Probate administration begins when a person passes away, regardless of whether or not they had a will in place. If they did have a will in place, that dictates how their assets are divided between their beneficiaries. If there is no will, state law decides which beneficiaries the assets are distributed to. A probate lawyer’s main job during this process is to guide the executor or beneficiaries through the probate administration process.
Is There a Difference Between a Probate and an Estate Planning Lawyer?
Estate law is a vast practice area that includes the duties of both probate and estate planning lawyers, with some overlap. The primary roles of these two types of lawyers are:
- Estate planning lawyer: This lawyer works with clients to draft documents such as living wills, trusts, living trusts, and powers of attorney. An estate planning lawyer may help reduce taxes on estate inheritance or assist in planning for the care of elderly family members. Their jobs are typically more centered around those that are still living.
- Probate lawyer: This lawyer is in charge of estate administration after a person (the decedent) perishes. The probate lawyer may assist the executor or administrator of an estate or even become the personal representative themselves if there isn’t another person to designate for those roles.
The same legal representative may hold both these positions. However, an attorney may specialize in one aspect over the other.
What Are the Responsibilities of a Probate Lawyer?
If there is a will in place, a probate lawyer may consult with the executor during the valuation, paperwork, and asset distribution, among other things. If someone challenges the will; for example, if a surviving descendent believes the will was signed under duress or is otherwise invalid; a probate attorney may represent either party during a trial.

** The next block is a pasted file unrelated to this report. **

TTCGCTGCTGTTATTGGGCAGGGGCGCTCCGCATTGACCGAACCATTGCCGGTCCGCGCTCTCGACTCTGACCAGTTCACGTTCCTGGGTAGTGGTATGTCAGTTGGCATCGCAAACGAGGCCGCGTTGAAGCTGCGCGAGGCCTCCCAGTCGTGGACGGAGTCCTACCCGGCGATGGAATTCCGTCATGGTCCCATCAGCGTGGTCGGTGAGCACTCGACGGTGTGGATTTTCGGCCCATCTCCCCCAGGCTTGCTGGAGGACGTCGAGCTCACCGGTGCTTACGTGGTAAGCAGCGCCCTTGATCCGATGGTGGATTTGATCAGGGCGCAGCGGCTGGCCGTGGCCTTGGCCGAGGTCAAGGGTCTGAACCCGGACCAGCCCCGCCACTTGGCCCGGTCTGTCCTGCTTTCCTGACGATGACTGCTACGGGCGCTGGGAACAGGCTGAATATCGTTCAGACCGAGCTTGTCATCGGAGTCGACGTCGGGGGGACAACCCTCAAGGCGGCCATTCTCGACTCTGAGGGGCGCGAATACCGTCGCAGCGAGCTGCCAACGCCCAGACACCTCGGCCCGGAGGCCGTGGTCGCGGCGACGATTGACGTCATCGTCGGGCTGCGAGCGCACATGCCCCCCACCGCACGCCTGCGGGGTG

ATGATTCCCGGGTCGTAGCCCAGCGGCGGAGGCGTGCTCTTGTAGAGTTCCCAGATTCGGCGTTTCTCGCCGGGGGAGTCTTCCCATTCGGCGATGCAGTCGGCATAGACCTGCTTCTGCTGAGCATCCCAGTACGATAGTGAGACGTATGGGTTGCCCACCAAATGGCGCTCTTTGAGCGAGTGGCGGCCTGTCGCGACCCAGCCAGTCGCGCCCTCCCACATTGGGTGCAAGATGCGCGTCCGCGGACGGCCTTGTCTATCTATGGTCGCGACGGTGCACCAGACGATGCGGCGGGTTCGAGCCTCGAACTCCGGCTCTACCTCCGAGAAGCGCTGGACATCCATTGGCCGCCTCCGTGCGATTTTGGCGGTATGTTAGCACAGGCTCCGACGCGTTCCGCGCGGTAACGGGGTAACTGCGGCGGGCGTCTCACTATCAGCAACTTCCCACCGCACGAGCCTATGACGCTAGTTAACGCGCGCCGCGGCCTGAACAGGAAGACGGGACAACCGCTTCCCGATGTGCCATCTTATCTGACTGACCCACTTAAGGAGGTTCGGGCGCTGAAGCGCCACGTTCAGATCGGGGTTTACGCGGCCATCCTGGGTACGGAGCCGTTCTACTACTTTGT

In the absence of a valid will, the estate administrator or probate lawyer (in a consultative role or solely) would be bound to follow state intestacy laws regarding property distribution. A probate lawyer may also represent a family member in court if they were designated an estate administrator.
Some other responsibilities for a probate attorney may include:
- Locating, securing, and valuating a decedent’s estate
- Finding and collecting insurance policies
- Appraising a decedent’s assets or subjecting them to appraisal
- Managing the finances of the estate during the process
- Determining debt validity and advising payments
- Filing required court documents
- Securing tax accounts or working with accountants during the final income tax filing
Do I Need a Probate Lawyer?
If your loved one had a large estate and you have been placed in a position where you must distribute that estate, with or without a will, you may consider consulting with a probate lawyer. The process of being an estate administrator is an arduous one. Ask yourself the following:
- Do I have a solid grasp of my state’s estate laws?
- Have I handled the probate of an estate previously?
- Are the family members likely to get along?
- Is there sufficient money to pay the estate’s debts?
- Is there a will or trust in place?
If you have a tough time answering any of the above questions, it’s likely that you should speak with a probate lawyer for a consultation. Call our office today to speak to one of our attorneys with a background in estate and probate law.